German-Hungarian relations are troubled, due primarily to Viktor Orbán’s relentless attacks on Chancellor Angela Merkel, whom he accuses of being largely responsible for the arrival of close to a million asylum-seekers in Europe. On one occasion he denounced her for “moral imperialism,” and he even meddled in internal German politics when he sided with Horst Seehofer, minister president of Bavaria, in his debate on the migrant question with Merkel. A few days ago vs.hu learned from reliable sources that a scheduled meeting between Angela Merkel and Viktor Orbán at the Malta summit was cancelled at the last minute by the German side. Apparently several meetings between German and Hungarian ministers were also cancelled during the month of November.
The pro-government media naturally follows Viktor Orbán’s lead, so anti-German, specifically anti-Merkel, articles abound in the Hungarian press. Back in October Zsolt Bayer, the prolific anti-Semitic, foul-mouthed hack, wrote an open letter to Angela Merkel in four parts in which he called her a liar who mixes up “the friendly face of the European Union with the snicker of slobbering idiots.” Hungarians who are angrily watching this refugee crisis unfold don’t understand how Angela Merkel could join “those who are destroying Europe.” He labeled her an untalented person who in no way can be compared to Konrad Adenauer or Helmut Kohl. The Germans who now promise to integrate the refugees from the Middle East didn’t even manage, in 25 years, to integrate the East Germans. The former GDR is today a wasteland with hopeless old people. “So, what are you talking about?,” Bayer asks Merkel. “You are not a doddering leader of an embroidery club.” But listening to some of her idiocies, one can question her sanity.
In Bayer’s opinion the “soul of the German nation was crushed after World War II and all [Germans] are victims of a tragic mistake.” Germany’s political leaders think that divesting the Germans of national character or rights is the only antidote to Nazism. This is nonsense. Instead, Merkel should utter the “magic word, ENOUGH.”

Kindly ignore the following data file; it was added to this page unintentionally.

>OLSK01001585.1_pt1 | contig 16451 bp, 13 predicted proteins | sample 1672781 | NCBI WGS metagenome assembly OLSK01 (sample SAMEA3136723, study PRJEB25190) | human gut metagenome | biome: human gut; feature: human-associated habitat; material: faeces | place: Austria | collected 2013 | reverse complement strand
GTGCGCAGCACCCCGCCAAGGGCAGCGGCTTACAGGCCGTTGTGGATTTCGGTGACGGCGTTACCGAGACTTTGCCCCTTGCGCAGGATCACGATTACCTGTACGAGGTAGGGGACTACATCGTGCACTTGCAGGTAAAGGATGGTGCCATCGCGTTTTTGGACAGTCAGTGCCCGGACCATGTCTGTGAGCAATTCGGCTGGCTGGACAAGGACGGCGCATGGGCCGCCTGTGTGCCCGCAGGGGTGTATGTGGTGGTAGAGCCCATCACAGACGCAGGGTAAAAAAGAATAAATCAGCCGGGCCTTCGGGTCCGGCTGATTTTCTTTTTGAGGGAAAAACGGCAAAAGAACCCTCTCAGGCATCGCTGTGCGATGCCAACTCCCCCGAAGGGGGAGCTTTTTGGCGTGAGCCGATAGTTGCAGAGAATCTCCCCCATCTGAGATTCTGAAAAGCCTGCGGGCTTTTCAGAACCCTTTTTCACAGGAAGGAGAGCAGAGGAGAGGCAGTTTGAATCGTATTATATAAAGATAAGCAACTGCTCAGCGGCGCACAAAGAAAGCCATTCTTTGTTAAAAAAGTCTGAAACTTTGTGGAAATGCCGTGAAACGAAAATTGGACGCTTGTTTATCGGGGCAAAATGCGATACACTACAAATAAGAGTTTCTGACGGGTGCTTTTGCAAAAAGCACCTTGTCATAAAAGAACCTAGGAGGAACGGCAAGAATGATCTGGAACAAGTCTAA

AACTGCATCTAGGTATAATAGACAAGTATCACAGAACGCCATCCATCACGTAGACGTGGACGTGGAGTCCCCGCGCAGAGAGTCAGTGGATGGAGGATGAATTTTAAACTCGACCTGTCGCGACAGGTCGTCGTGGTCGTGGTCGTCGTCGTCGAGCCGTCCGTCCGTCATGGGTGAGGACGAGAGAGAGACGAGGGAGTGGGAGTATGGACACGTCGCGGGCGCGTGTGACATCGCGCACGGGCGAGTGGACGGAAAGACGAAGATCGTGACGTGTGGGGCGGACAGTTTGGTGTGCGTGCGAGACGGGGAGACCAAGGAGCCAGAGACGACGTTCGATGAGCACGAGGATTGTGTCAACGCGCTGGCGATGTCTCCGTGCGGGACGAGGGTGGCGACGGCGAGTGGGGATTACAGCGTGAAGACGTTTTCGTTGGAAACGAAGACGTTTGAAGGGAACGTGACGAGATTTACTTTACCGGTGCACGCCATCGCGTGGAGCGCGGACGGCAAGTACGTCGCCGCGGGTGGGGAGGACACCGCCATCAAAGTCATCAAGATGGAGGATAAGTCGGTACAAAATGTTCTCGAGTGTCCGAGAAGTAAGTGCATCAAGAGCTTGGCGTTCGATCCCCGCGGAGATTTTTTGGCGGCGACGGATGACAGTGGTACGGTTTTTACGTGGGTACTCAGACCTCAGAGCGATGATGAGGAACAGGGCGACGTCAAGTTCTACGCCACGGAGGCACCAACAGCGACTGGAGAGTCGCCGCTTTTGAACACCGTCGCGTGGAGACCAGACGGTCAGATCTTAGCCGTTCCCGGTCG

Well, one can say that Zsolt Bayer cannot be taken seriously. He loves to hear his own voice and tries to shock. Still, one must not forget that Bayer is “one of them,” one of the founders who brought Fidesz into being. And, by the look of things, he remains close to Viktor Orbán.
Using Bayer’s rants as a reasonably reliable source for the thinking of the top leadership is justified by a long tirade by Mária Schmidt on the same topic. One would think that one cannot top Bayer. Well, Mária Schmidt managed. The “learned” historian, the close adviser of Viktor Orbán, spewed out her venom not only against Merkel but also against Germany. In her essay she goes as far as to glorify the communist interlude that made East Europeans superior to the effeminate westerners. Schmidt has never sunk so low to please her boss. A complete translation of this incredible piece would be warranted to understand the Hungarian right’s current mindset.
Schmidt’s essay is titled “Útban az önmegsemmisítés felé” (On the road to self-destruction). The title bears a striking resemblance to that of Thilo Sarrazin’s book, Deutschland schafft sich ab (Germany destroys itself), which created such a controversy when it was published in 2010. Because of the length of the piece I will concentrate here only on passages relating to Angela Merkel, Germany, and western attitudes toward “the inferior” easterners.